FRC tells companies to divulge coronavirus risks
Such is the speed and ferocity of which the disease has continued to spread rapidly around the globe, major companies such as Apple, Puma and Adidas have reported a significant decline in business activity due to closed stores.
In response, the Financial Reporting Council (FRC) has issued guidance to companies and auditors advising full disclosure of the risks and the degree to which coronavirus might crystallise in year-end accounts.
“The thinking is to prevent situations where a company goes bust and the auditors haven’t thought about the risks,” said Julia Penny, founder of JS Penny Consulting and former SWAT technical director.
Business feeling the heat
“Viability and risk reporting should take in wider risks to the business, so it makes sense to consider the impacts of something like the coronavirus,” said Penny. “It’s not just the people getting ill, which is bad enough, but movement restrictions will cause significant economic impacts – as we have already heard with Apple’s trading announcement about limited iPhone supplies.”
Apple said this week it won’t meet its first quarter revenue guidance because the virus outbreak has harmed both production and sales in China more than previously expected. The decision roiled stock markets and sent shares down, as other companies and entire sectors such as hospitality and leisure began to issue warnings of how the virus was damaging trade.
Consumer brands Under Armour and Canada Goose have published statements advising that the outbreak will hurt their bottom line, with food and beverage giants McDonalds and Starbucks also preparing to issue warnings having closed stores to prevent spread of the disease.
According to the World Health Organization, as of Wednesday, coronavirus has infected more than 75,000 people, killing more than 2,000, since December 31, and has been confirmed or suspected in 29 countries and territories.
Consequential risks and mitigation
The FRC update is aimed particularly at companies either operating in, dependent on supply chains in, or having close trading associations with China. However, other companies can be impacted, it said, due to the extent the virus has spread outside of the world’s second largest economy.
“This could have a knock-on effect on companies that buy goods directly from China because they may suffer delays in getting goods for onward sale to their customers,” said Steve Collings, partner at Leavitt Walmsley Associates Limited.
“We encourage companies to consider carefully what disclosures they might need to include in their year-end accounts relating to these events,” the FRC said. Consequential staff shortages and production delays are two immediate and noteworthy risks to business, the FRC said.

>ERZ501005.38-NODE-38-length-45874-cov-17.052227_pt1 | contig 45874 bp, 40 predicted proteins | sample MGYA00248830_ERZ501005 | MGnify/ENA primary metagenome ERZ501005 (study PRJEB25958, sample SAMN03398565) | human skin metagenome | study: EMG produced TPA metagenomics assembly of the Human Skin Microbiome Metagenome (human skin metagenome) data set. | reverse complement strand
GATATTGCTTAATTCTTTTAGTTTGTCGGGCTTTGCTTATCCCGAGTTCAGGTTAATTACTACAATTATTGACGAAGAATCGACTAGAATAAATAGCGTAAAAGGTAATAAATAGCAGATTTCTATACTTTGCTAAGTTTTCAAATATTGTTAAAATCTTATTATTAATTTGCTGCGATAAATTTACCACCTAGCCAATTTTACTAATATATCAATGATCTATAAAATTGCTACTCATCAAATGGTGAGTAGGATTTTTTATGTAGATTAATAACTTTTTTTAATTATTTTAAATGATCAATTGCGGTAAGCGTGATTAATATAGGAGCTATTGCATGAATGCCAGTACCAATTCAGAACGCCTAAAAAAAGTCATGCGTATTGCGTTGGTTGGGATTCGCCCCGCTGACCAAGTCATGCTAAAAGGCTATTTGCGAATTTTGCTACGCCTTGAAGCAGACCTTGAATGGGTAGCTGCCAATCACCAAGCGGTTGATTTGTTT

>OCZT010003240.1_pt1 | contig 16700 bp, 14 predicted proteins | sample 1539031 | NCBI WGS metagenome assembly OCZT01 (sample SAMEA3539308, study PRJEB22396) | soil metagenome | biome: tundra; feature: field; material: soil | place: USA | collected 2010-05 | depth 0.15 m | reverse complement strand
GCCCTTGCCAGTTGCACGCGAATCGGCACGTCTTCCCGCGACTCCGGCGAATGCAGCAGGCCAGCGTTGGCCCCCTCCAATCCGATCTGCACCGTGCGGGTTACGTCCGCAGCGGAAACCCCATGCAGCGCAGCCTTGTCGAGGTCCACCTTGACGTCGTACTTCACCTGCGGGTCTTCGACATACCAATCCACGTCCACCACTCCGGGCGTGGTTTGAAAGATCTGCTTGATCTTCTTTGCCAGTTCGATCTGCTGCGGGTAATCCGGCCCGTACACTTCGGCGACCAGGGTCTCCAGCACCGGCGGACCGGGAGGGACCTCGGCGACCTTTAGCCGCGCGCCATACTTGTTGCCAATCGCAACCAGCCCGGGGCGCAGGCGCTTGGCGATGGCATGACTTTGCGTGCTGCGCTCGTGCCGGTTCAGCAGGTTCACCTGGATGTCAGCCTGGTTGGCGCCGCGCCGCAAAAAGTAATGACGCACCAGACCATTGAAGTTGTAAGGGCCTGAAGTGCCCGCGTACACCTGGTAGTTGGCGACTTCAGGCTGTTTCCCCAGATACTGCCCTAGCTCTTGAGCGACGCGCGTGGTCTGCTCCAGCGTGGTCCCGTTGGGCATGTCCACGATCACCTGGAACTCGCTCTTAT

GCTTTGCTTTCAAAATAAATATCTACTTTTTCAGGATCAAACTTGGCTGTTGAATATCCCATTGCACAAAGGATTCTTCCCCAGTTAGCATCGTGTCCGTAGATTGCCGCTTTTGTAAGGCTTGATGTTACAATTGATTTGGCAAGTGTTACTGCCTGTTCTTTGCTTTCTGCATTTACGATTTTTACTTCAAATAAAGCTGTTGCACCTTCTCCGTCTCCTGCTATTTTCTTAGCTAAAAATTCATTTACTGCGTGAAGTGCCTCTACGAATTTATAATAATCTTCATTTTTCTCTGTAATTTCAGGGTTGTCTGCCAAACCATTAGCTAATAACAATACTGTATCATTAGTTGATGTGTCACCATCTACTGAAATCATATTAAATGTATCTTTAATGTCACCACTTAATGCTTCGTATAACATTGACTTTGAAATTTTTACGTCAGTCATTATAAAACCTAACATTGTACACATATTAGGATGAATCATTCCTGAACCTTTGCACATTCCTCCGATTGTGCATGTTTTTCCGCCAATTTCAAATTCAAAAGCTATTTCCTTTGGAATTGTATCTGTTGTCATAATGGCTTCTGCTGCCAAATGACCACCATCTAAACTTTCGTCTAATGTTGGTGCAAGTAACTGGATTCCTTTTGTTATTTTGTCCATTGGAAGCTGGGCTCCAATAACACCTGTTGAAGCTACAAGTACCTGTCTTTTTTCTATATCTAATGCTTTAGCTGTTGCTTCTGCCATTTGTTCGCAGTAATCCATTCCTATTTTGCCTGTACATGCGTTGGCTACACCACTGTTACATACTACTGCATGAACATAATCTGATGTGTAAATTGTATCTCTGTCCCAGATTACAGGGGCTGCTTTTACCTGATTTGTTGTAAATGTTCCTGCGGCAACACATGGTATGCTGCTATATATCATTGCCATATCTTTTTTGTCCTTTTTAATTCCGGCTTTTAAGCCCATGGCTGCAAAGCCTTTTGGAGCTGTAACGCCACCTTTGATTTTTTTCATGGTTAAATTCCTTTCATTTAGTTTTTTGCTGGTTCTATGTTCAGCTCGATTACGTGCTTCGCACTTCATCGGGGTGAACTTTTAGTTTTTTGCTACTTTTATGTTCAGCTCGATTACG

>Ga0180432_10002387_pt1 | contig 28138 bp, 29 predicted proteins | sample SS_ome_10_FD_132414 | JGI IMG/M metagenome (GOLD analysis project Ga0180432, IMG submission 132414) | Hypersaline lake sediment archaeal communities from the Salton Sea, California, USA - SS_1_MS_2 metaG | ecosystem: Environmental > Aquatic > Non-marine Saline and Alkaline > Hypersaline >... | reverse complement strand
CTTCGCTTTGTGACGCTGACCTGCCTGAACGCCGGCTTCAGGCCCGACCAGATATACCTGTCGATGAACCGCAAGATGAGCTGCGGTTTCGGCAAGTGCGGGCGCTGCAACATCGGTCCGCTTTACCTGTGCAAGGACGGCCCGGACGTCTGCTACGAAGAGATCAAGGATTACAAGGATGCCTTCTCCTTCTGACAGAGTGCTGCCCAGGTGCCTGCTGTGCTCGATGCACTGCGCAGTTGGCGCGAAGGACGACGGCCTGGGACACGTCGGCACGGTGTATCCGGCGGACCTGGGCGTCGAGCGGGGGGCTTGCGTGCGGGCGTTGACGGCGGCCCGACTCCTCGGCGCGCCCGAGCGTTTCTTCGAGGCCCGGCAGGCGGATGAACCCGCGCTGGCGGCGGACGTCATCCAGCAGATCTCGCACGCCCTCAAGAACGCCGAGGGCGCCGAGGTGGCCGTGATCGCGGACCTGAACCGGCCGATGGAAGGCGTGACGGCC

“Where mitigating actions can be taken, these should also be reported alongside the description of the risk itself,” the FRC said. “As well as possible inclusion within a company’s disclosures of principal risks and uncertainties, the carrying value of assets and liabilities might also be affected with a need to perform additional impairment tests and to assess whether leases have become onerous.”
For December year-end reports, the events would be likely to represent non-adjusting post balance sheet events as at December 31, 2019, the FRC said, as at that date few cases had been confirmed and the virus only just identified. However, for companies with later reporting dates, year-end balances might be affected, the regulator said.
“Given the potential for rapid spreading of the virus, required disclosures will likely change over time as more information about the epidemic emerges,” the FRC said. “As a result, companies will need to monitor developments and ensure that they are providing up-to-date and meaningful disclosure when preparing their year-end reports.”
Novel, but logical statement
Accounting experts said the unusual move by the regulator is consistent with its approach to push firms for greater transparency in reporting.
“The FRC advice is a novel departure, but is a logical step on from its work around viability reporting and its desire to see better disclosures on risks,” said Penny. “The council has been unhappy with how auditors and companies are dealing with going concern and made it clear that it extends further than fulfilling the technical requirements of ISAs.”
In encouraging firms to consider whether the outbreak of a disease poses a principal risk or uncertainty and if the company can mitigate the threat of the virus, they are advising that the planned mitigation be reported alongside the threat.
“It’s all about trying to be transparent where this virus is concerned and how such a threat is being managed,” said Collings. “The FRC also recognise that amounts reported in the financial statements for assets and liabilities may also be affected.”
This may include impaired assets that will need to be written down to recoverable amounts, Collings said, and additional liabilities may need to be recognised in respect of lease contracts that have become onerous. For example, lease payments still have to be made even though the entity may not derive any benefit from the payment, said Collings.
“They’re trying to encourage companies to think about how this virus can affect the day-to-day operations of the entity and then to consider whether amounts reported in the financial statements (assets and liabilities) have to be adjusted at some stage to reflect the associated threat,” he said.